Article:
Earlier today, Apple and IBM announced an expansive, long-term partnership to integrate Apple’s iOS devices into the Enterprise with big data software powered by IBM. The partnership will allow for IBM to sell iPads and iPhones to its Enterprise customers, and the duo are also working on jointly developed software for the enterprise. The companies are also developing an enhanced AppleCare protection service for enterprise iOS device users. Following both the official announcement and a video interview discussing the plans, Apple CEO Tim Cook has sent a memo to employees detailing the partnership:
At this week’s Sun Valley conference in Idaho, Apple CEO Tim Cook told Bloomberg reporters that Apple will release diversity data on its workforce. Cook did not specify when this data release would come, but this is the first confirmation from Apple that the company is planning to release such data. A CNN report from March detailed Apple as one of the several technology giants that have objected to releasing the information.
“We’ll release the information at some point,” Cook said at the annual Allen & Co. media and technology conference in Sun Valley, Idaho, without giving a timetable for a disclosure. “We are more focused on actions.”
Diversity reports, such as the one that Facebook released on its workforce a couple of weeks ago, typically detail demographics in terms of ethnicity and gender. Apple has been criticized for having both a mostly male executive team and board of directors, but Cook has added Angela Ahrendts to the executive team and has been seeking new board members in recent months. Apple has also hired Lisa Jackson to run Environmental Initiatives and recently appointed Denise Young Smith as the new head of Human Resources.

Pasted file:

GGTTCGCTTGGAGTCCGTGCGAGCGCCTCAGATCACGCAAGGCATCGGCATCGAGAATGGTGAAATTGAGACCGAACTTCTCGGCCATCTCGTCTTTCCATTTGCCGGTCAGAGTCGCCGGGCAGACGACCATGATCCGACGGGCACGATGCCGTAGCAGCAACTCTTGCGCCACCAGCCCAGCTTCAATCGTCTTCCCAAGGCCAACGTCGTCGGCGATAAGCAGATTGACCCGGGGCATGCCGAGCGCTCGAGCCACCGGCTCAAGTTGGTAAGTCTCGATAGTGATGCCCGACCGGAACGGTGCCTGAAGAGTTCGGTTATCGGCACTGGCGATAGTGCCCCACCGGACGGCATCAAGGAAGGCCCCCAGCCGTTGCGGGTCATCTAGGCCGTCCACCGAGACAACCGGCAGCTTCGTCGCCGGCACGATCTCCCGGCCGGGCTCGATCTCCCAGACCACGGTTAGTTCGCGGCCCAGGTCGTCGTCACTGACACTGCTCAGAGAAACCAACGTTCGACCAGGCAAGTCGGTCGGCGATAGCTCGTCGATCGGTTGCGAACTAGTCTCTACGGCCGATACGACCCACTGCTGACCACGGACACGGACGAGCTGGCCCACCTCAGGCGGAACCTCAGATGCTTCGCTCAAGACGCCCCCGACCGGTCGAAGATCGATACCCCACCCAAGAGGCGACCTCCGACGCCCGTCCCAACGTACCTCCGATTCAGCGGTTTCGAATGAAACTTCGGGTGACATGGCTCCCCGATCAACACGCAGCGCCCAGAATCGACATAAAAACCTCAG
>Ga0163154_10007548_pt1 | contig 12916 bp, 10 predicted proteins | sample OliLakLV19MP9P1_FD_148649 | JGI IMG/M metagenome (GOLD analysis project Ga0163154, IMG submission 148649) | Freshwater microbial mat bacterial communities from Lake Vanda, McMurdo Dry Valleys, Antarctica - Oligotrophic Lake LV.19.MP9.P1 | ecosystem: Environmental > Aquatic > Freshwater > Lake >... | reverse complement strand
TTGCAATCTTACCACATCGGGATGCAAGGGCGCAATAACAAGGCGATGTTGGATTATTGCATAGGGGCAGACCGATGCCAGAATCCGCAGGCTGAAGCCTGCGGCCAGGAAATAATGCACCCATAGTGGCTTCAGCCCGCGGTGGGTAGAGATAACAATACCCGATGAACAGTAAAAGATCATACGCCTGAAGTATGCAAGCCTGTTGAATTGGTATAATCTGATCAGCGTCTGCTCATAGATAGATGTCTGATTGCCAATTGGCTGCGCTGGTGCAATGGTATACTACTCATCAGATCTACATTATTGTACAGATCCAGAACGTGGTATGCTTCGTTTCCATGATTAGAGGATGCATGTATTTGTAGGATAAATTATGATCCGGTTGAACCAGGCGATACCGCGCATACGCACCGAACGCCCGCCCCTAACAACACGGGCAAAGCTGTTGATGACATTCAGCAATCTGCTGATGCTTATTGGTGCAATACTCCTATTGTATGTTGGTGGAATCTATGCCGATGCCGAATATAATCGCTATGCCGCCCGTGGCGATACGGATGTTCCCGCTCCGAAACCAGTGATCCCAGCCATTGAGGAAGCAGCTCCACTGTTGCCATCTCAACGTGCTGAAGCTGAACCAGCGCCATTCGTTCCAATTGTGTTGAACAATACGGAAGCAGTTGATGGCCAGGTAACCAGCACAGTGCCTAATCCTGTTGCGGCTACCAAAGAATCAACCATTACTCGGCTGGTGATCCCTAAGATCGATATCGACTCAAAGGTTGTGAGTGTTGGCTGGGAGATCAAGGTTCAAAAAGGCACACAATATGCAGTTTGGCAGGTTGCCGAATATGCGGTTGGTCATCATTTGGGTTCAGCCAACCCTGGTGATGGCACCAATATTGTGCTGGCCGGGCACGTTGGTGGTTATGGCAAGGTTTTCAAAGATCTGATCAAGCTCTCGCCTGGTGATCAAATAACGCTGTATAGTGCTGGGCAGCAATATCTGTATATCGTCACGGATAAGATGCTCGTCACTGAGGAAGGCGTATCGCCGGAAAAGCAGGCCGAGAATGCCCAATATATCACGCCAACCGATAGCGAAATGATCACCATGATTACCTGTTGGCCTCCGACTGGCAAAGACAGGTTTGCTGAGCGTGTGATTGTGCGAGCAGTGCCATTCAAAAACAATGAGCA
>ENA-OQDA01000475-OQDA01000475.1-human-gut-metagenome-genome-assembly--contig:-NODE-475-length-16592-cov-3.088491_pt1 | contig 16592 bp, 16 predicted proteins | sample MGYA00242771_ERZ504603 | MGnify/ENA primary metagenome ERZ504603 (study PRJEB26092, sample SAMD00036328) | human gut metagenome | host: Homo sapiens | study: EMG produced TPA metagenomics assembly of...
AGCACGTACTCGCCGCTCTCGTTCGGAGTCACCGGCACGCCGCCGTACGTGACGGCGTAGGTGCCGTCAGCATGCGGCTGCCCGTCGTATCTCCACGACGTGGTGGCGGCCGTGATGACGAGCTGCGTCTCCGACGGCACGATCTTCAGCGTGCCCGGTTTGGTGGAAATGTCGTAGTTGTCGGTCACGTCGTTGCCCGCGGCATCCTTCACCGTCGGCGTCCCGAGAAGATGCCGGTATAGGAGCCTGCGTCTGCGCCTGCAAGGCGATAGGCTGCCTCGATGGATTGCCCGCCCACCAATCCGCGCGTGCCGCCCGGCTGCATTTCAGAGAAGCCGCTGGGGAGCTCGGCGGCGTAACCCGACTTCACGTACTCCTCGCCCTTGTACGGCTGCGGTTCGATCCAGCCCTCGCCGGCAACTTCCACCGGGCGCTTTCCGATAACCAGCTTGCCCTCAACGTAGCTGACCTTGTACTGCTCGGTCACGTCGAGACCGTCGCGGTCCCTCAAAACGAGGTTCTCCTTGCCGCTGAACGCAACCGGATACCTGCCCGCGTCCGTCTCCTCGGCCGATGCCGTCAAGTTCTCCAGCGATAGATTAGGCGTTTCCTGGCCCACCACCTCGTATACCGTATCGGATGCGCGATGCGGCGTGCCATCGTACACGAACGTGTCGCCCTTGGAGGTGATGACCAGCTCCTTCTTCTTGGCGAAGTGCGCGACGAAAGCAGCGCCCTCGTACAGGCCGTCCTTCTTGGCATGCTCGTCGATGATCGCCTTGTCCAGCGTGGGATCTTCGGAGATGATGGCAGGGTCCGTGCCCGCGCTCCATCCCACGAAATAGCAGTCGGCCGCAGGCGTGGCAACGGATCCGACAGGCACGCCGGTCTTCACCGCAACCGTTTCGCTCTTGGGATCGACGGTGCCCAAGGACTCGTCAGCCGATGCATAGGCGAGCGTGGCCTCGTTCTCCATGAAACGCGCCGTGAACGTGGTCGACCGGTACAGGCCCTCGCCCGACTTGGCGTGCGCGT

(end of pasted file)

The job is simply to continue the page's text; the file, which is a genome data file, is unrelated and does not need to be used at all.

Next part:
As expected due to their appearances on the guest list, Apple CEO Tim Cook and Senior VP of Internet Software and Services Eddy Cue are in attendance at this week’s Sun Valley media conference in Idaho. The WSJ’s Doug MacMillan shared the above photo of Cook walking around the Sun Valley resort. The Information’s Jessica Lessin spotted Cue, and the executive provided a witty response to Lessin’s question about TV deals:
Cue and Cook both attended the conference last year, and Cook attended as the sole Apple representative the previous year. Several Apple partners, including board member and Disney CEO Bob Iger, are also attending the event. Cook and Cue’s attendance comes in the months following the Cupertino-company’s blockbuster deal to acquire Beats, and perhaps the duo have plans to create new deals at this conference.
More photos of Cook at the conference below:
This is an update to a February post in which we rounded up all recent Apple hires pertinent to the development of the upcoming iWatch. This post includes the addition of several new hires and experts, including a pair of key Nike FuelBand hardware engineers, and the new hires are labeled with italics.
Apple has been developing a sensor-laden, fitness- and medical-focused wearable computer as indicated by several notable recent hires and information we have received from sources. The device will have a focus on both fashion and exercise as Apple has been testing the device with key professional athletes. We’re expecting the product to be announced in October of this year and ship by the holiday season. As the launch of the “iWatch” approaches, we have compiled an up-to-date list (into categories of leadership, fashion, fitness, and health) of all known and pertinent recent Apple hires to provide a clearer picture of what Apple’s future wearable technologies could offer to consumers…